Creon: The Real Tragic Hero

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In the distinguished play Antigone, there is argument over who the tragic hero is, Antigone, or King Creon. A tragic hero must meet certain specifications, which include having a great influence, being essentially good with good intentions, having a weakness in them that leads to their fall, they must commit great sin which leads to conflict, that their story begins in relative happiness and ends in utter disaster, and that the hero commits their actions of their own free will. In this play, I believe that Creon is the real tragic hero and that Antigone sparks the reaction to his downfall. Creon’s position as king gives him great influence over the people of Thebes, allowing him to create laws to restrain, abstain, and assist the citizens.…show more content…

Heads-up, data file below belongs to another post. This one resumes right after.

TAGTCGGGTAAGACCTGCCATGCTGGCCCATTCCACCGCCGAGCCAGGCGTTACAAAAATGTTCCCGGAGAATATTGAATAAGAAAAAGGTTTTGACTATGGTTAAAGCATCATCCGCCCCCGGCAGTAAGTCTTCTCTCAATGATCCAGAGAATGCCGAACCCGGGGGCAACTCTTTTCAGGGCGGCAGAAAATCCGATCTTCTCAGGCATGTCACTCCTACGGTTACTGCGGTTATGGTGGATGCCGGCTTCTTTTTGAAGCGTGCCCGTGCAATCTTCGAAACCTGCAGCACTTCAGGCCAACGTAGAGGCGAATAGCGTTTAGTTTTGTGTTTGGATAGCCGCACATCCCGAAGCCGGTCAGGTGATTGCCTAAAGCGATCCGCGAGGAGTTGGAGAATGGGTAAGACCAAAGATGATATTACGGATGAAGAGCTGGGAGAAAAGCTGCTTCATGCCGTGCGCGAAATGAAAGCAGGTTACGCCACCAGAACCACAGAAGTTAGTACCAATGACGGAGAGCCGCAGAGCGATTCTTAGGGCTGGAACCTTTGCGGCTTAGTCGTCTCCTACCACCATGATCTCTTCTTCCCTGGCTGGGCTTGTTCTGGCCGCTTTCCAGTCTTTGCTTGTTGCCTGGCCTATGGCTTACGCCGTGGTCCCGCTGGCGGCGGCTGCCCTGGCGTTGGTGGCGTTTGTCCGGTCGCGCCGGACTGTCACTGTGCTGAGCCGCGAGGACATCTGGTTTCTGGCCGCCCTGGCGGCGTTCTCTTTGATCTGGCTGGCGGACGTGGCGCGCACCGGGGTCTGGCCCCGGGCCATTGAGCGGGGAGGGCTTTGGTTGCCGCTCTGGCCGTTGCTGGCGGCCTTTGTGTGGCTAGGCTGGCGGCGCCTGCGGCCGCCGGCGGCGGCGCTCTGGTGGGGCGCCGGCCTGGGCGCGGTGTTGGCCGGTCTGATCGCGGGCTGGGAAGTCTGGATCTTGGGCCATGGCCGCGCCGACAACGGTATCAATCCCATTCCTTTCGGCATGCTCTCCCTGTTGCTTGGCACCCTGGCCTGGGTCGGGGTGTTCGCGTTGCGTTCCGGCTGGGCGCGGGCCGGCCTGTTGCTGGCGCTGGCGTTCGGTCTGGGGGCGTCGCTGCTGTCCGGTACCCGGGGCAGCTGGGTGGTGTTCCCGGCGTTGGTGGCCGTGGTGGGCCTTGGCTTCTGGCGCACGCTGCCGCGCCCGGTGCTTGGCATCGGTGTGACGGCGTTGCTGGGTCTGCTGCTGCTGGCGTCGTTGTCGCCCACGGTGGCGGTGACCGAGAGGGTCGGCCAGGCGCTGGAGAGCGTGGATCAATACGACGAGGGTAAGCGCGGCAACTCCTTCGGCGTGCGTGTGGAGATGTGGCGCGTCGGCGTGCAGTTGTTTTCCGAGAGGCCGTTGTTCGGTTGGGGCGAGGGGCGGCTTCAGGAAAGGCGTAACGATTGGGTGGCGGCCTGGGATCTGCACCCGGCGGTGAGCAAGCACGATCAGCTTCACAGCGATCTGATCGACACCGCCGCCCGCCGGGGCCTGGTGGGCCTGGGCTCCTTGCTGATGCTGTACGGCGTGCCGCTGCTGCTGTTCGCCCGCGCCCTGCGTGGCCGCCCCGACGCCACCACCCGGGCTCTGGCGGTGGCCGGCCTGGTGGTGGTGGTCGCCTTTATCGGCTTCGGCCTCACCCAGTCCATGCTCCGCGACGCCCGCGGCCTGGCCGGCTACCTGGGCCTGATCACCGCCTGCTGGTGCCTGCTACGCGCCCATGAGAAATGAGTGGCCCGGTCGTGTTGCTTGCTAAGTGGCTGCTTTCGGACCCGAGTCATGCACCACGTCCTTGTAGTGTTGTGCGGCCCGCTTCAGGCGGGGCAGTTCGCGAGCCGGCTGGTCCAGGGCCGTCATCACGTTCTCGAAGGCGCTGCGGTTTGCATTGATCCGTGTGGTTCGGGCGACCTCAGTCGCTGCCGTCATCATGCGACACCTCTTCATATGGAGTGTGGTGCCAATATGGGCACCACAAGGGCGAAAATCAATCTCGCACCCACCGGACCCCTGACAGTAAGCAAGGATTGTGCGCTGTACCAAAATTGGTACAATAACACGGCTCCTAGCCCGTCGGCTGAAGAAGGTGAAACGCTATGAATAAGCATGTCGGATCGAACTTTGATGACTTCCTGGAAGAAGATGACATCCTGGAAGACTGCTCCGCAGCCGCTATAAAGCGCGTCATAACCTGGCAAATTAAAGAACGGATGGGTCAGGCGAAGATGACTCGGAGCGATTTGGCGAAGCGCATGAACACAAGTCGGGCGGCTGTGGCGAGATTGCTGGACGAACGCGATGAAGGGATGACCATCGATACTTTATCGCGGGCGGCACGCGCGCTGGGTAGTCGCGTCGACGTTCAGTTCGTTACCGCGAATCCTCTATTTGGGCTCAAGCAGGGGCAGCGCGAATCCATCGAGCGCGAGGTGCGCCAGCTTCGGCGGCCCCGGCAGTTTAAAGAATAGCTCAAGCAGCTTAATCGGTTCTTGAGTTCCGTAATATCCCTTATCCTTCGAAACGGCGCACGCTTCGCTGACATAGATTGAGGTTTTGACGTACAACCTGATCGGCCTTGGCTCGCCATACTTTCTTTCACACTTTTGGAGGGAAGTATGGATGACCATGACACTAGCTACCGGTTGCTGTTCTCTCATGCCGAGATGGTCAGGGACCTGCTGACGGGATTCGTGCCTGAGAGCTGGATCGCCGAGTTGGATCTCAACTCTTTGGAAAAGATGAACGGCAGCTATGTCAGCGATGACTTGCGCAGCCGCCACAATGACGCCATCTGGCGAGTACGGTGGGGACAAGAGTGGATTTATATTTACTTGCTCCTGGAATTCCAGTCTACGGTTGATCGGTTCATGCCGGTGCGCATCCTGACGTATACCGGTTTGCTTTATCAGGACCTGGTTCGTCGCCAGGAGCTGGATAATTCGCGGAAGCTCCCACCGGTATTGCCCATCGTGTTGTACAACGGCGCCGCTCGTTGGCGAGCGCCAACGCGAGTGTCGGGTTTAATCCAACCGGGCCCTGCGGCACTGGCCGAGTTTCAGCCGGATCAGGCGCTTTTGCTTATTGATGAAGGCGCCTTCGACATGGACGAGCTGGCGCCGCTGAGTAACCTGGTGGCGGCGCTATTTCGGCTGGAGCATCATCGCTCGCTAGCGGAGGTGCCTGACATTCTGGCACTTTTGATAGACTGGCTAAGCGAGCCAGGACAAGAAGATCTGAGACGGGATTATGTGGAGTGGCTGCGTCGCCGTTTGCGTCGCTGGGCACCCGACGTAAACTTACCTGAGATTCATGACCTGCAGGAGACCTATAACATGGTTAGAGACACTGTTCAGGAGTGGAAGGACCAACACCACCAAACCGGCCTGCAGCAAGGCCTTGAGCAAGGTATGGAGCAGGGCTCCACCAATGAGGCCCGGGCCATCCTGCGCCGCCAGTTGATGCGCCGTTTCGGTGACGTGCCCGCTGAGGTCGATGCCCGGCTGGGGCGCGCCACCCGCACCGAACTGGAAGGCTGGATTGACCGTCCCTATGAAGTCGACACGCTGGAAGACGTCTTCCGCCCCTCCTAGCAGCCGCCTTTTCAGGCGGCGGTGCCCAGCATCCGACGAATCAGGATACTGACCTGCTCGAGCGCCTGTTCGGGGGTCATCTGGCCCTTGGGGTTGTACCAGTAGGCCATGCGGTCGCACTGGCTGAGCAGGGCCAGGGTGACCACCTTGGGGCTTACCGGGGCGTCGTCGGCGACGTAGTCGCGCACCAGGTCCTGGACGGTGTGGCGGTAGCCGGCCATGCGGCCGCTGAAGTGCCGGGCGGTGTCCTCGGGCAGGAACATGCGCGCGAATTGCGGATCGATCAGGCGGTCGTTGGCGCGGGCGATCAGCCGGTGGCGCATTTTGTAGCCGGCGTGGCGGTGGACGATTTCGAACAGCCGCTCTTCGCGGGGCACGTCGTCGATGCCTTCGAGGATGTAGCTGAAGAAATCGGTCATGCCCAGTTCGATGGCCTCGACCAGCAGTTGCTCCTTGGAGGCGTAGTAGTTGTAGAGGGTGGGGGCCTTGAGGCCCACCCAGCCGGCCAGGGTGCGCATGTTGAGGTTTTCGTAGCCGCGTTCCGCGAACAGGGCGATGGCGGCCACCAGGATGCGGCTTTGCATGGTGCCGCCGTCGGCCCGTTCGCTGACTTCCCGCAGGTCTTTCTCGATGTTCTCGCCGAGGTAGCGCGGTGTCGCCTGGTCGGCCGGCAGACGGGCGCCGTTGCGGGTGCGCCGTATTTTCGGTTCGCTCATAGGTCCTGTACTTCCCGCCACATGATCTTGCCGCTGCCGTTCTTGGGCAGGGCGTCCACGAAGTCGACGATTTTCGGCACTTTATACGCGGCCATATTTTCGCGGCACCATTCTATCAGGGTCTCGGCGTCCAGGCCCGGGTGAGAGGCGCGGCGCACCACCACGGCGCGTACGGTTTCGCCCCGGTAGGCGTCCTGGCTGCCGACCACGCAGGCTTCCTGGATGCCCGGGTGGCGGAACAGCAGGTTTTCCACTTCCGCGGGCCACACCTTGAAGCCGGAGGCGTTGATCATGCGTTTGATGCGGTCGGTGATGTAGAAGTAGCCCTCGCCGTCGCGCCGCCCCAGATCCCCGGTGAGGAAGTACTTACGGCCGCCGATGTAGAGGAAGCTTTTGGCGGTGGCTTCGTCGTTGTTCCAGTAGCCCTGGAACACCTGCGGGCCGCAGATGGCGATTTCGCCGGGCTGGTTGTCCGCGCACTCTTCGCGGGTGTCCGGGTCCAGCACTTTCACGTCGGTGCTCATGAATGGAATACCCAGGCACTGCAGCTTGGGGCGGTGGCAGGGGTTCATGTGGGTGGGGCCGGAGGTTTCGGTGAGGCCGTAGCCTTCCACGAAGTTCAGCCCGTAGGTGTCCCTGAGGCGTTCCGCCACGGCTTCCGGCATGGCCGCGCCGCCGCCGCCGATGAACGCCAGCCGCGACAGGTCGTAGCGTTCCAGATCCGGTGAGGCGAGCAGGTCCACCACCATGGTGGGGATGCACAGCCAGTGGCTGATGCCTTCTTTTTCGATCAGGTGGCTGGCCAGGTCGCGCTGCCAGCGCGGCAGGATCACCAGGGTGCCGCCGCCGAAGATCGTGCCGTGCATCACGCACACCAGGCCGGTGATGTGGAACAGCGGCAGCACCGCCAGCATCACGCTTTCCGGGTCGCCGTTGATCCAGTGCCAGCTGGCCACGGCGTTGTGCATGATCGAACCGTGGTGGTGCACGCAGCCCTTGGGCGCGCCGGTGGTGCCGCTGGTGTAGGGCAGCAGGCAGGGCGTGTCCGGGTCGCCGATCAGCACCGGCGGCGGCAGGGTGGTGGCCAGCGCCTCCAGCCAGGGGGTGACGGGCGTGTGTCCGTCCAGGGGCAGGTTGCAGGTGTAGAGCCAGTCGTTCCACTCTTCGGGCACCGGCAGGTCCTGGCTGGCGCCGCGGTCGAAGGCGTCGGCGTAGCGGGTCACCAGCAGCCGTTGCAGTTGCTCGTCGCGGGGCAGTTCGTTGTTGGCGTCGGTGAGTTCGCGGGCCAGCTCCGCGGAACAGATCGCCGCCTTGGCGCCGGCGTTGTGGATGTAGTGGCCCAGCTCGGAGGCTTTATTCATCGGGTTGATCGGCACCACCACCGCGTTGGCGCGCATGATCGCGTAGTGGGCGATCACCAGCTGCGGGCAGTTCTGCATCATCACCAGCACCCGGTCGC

When the sons of Oedipus died, Creon rose to the throne because they were his family. When Polyneices broke his exile to try and take the throne, he died while killing his brother as well. Now a traitor, Creon attempted to make a positive statement to the public stating, “ Polyneices, I say, is to have no burial: no man is to touch him or say the least prayer for him; he shall lie on the plain, unburied; and the birds and the scavenging dogs can do with him whatever they like.” His decision was the correct thing to do for the public, but as his family, he is required by the gods to respect his family thus breaking the higher law. The next step for a tragic hero is a weakness in them that leads to their doom. Creon, as the new king of Thebes, recently gained a higher confidence, and along with it, an even bigger ego. With his newfound pride, he no longer listens to his son, as well as fighting against words of wisdom from the oracle, Tiresias. Creon’s pride blinded him from seeing the higher law as a threat to him. In the end, this lead to the loss of his son, Haemon, his wife Eurydice, and his son's betrothed,

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